Note from Lionel: Below is a post from Ryan Garcia. He’s the lawyer responsible for looking after our social media efforts. We’re lucky to have him… I say that because he’s a lawyer that gets social media, a tech geek and he’s funny to boot. You’ll being hearing from him on more Direct2Dell posts down the road, but if you’re interested in social media and the law I’d recommend that you follow him. He’s @SoMeDellLawyer on Twitter and here on Google+.
It’s a common dilemma for policy writers as well: you want to create something that’s understandable, comprehensive, memorable, and enforceable. An incredibly tricky combination.
Dell unveiled its revamped social media policy back in August. One of our clear goals in doing so was to make the policy as clear as possible. We wanted to make it easy for employees and customers to understand it, remember it, and to share it with others. The older version of the policy did a good job communicating the same concepts, but we worked to make it shorter, more conversational, and align with our five social media principles.
One easy way to see the difference is to look at the before and after Word Clouds from Wordle.net. Click on either image to see a larger version of it. Here's the before:
and here's the after:
In addition to simplifying the policy, we focused on aligning it with our five social media principles—a strategy that seems to be resonating with our employees. Thousands of Dell employees have taken several social media courses taught by Dell’s Social Media and Communities University (SMaC U) team, and the class about Dell’s policy is the one that most people start with.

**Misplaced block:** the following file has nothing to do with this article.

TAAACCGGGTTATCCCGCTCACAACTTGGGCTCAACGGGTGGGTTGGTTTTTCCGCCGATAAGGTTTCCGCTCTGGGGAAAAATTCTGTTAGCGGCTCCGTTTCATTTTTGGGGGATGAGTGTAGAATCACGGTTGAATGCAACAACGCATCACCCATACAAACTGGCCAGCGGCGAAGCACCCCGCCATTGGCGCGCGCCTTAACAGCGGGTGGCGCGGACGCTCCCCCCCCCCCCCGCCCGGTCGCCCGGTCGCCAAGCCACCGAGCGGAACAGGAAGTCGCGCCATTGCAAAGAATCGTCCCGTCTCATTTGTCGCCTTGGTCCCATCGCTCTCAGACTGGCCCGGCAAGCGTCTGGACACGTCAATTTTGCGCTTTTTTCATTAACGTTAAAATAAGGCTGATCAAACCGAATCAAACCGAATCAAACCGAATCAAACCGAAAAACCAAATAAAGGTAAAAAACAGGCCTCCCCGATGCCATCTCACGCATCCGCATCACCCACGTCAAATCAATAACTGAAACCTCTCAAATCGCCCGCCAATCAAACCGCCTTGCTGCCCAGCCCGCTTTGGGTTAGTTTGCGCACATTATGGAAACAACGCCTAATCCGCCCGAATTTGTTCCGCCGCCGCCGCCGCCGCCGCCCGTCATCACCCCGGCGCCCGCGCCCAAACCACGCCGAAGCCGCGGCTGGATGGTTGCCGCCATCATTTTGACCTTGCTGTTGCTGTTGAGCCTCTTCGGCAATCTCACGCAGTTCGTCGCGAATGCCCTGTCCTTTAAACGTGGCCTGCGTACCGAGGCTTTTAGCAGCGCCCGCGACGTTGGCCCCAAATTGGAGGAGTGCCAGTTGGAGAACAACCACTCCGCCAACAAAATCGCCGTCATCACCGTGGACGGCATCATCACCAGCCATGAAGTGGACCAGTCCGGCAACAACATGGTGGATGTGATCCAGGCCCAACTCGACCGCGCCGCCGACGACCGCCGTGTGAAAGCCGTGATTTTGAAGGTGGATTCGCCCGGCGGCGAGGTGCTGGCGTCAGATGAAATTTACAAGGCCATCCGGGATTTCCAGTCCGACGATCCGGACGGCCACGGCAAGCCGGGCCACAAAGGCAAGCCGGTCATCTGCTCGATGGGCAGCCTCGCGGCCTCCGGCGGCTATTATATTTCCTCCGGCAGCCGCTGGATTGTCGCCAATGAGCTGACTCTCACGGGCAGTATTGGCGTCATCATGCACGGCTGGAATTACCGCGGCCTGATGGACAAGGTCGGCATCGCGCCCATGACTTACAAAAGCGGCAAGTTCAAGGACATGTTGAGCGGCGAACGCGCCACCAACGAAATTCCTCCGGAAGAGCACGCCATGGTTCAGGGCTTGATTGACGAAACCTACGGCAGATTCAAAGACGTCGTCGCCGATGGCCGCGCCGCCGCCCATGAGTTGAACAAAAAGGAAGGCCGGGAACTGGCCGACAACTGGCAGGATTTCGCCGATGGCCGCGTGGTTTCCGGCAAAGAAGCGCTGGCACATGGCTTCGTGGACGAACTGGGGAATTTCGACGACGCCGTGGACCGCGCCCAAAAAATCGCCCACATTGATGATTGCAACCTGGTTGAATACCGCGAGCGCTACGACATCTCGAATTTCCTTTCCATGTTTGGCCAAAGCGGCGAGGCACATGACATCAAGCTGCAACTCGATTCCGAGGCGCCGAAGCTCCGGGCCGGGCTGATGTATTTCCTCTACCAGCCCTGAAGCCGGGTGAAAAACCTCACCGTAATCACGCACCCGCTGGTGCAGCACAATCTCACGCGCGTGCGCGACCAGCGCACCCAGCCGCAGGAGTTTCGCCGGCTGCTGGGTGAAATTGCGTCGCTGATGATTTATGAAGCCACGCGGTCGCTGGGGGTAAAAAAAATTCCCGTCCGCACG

Beyond that, I saw recent external validation in the form of a recent Forbes.com article from Kashmir Hill. In her article, she raised the question as to who owns a Twitter account (a topic that came up in the process of revamping the policy). Kashmir reached out to a lawyer in Boston whose practice includes social media and employment matters. I was excited to see that the lawyer called out Dell’s social media policy as forward-thinking in addressing social media account ownership. And I was also pumped that Kashmir quoted an entire section of our policy. She didn’t need to translate our policy or explain it, she just quoted it verbatim. That to me is a good indication we’re on the right track.
If you want to check it out go to Dell.com/socialmediapolicy. We’re always focused on how we can move things forward. If you have ideas on how to improve our policy or have other companies’ examples of social media policies you think are noteworthy, let us know in the comments below.